There seems to be no end to the “best of” and “top” lists. When a national publication or organization does the listing, I’m pleased when Colorado gets a nod.
The latest is Bon Appétit’s selection of the nation’s 50 best new restaurants. The magazine must have a thing for food halls, because it selected Annette in the Stanley Marketplace in Aurora (restaurants and so much more) and the entire Central Market in RiNo. Click here for my post on Annette, and here for my post about the then-anticipated opening of the Central Market in RiNo.
Former aviation equipment factory now hub for food, shopping and community.
Being a fan of markets and of adaptive reuse of old buildings, I have cheered the development of the Stanley Marketplace from the other side of metro Denver since I first read about it. Yesterday, a friend visiting from New York, my husband and I went to take a look. It is located near the Aurora-Denver line and near the old Stapleton Airport, an area mushrooming from open space into a dense new urban development of housing, shops, offices and parks.
The cavernous building, once the home of Stanley Aviation, is being remade into a cutting-edge, multi-use building that hyper-industrial in design. It works. Businesses are moving in gradually (Cheluna Brewing and the fourth location of Comida being among the first and Mister B’s Wine and Spirits opening today, being the newest ), and with each opening and each special event, the attraction grows. Even on a weekday morning, there was activity, It was not just construction crews. Parents and little kids were playing in a tumbling space for tiny tots, gym rats were umping heavy iron in a weight training studio) and people needing their hair or faces done were visiting a hair salon, aesthetician or barber. .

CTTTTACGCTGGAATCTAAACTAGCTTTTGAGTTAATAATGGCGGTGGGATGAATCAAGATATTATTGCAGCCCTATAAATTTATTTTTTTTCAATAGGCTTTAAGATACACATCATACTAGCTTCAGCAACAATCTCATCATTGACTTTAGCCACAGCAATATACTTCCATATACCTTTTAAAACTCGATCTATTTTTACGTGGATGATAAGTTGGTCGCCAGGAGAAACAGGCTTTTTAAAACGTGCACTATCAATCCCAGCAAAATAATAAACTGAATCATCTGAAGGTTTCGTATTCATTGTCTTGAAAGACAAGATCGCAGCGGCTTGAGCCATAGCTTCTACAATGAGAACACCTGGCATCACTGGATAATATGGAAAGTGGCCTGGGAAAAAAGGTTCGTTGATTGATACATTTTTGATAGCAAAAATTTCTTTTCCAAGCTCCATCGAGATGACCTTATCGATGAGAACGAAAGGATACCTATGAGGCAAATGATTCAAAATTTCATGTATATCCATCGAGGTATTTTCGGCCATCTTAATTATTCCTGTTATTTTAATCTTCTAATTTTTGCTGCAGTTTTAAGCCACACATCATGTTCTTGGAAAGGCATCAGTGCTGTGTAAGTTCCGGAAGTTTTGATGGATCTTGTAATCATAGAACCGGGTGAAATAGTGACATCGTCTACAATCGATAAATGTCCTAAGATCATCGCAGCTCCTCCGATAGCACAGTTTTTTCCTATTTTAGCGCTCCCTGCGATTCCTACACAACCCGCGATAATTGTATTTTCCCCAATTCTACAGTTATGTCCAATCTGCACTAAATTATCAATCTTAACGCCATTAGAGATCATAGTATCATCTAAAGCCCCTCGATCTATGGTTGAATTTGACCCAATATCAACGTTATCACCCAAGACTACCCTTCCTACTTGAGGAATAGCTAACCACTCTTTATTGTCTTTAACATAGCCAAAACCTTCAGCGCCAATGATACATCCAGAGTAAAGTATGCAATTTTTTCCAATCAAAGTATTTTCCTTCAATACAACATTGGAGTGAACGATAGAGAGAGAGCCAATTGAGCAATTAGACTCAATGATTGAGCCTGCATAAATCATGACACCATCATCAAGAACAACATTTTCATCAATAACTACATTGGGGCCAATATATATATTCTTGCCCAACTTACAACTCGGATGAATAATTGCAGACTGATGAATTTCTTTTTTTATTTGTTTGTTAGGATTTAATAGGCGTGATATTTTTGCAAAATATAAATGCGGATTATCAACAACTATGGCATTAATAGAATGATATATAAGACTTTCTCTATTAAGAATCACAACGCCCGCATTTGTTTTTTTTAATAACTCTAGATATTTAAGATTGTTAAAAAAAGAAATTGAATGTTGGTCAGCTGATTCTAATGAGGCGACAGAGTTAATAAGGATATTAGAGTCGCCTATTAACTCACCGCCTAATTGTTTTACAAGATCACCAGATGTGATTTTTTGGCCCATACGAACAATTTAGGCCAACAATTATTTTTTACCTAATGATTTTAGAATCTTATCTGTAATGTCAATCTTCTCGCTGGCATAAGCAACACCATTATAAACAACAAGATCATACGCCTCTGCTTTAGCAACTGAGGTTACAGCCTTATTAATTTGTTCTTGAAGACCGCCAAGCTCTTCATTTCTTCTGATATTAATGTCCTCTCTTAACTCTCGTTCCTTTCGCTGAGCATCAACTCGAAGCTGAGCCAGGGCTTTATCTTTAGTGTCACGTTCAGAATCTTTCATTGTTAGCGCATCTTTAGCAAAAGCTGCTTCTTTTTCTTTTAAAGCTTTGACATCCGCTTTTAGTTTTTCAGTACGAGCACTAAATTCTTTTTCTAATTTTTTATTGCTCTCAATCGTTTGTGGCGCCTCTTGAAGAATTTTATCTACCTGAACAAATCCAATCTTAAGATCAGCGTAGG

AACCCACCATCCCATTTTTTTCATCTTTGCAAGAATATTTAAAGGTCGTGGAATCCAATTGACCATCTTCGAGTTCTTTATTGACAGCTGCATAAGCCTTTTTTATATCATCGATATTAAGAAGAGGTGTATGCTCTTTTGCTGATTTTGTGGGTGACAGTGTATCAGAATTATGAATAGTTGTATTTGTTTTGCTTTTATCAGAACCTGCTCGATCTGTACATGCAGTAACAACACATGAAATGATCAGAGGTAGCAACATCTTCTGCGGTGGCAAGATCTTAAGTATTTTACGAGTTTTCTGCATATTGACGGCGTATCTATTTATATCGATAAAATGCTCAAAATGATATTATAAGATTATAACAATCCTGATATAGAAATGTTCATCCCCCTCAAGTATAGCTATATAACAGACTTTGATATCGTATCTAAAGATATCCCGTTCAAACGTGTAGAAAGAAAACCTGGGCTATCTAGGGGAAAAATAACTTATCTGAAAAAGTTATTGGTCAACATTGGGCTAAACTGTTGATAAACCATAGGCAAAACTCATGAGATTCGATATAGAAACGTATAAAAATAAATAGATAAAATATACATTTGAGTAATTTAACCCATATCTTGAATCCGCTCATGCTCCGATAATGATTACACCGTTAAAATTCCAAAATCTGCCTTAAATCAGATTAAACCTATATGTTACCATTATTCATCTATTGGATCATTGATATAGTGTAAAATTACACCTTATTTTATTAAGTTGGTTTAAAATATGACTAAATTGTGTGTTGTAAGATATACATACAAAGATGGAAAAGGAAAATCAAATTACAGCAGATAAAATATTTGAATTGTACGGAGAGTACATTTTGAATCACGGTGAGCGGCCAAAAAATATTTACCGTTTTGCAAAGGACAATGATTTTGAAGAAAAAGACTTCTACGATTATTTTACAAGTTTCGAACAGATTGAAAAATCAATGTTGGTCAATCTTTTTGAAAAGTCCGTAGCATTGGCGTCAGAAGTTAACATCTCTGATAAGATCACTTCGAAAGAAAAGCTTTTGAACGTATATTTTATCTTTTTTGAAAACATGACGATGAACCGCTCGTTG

We popped in and out of boutiques with wonderful fashions and accessories and peered into construction sites, and I even went upstairs to the shell that will become the newest location of The Infinite Monkey Theorem Winery. Here are some current eating/drinking opportunities, with more soon to follow.
Ever since it opened, The Source in the RiNo Art District has been one of my favorite Denver destinations, and I am looking forward to the Stanley Marketplace in Aurora, although it is diagonally across metro Denver from Boulder. I’ve also I’ve been keeping an eye on The Denver Central Market, since the project was started. Now, according to reports from first looks by other local food writers and bloggers, it’s gorgeous. It is ready to go with the official opening scheduled for Sunday, September 25.
Restaurateurs Jeff Osaka (the late lamented Twelve, Osaka Ramen, Sushi-Ramen) and Ken Wolf (Empire, Pizzeria da Lupo) undertook the ambitious project of turning the 1928 H.H, Tammen Building from a shell into gorgeous light-filled, 14.000-square-foot artisanal marketplace.
No white tablecloths. No polished wood. No polished waiters either at two modest hawker stalls that were astonishingly and deservedly awarded prestigious stars with the publication of the first Michelin Guide to Singapore that features 29 dining venues In addition to fine dining establishments, the Michelin evaluators had their work cut out for them checking out 100-plus open-air “hawker” centers and some 6,000 stalls selling traditional food.
Chan Hong Meng has been making the honored Hong Kong Soya Sauce Chicken Rice and Noodle for 35 years. Even before Michelin bestowed its star on it, people never had a problem finding that stall in the Chinatown Complex, because there is always a line. The 51-year-old Chan serves 150 portions of his signature chicken rice dish each lunchtime for less than $2 a portion. He told reporters that he has no immediate plans to increase the price of his food.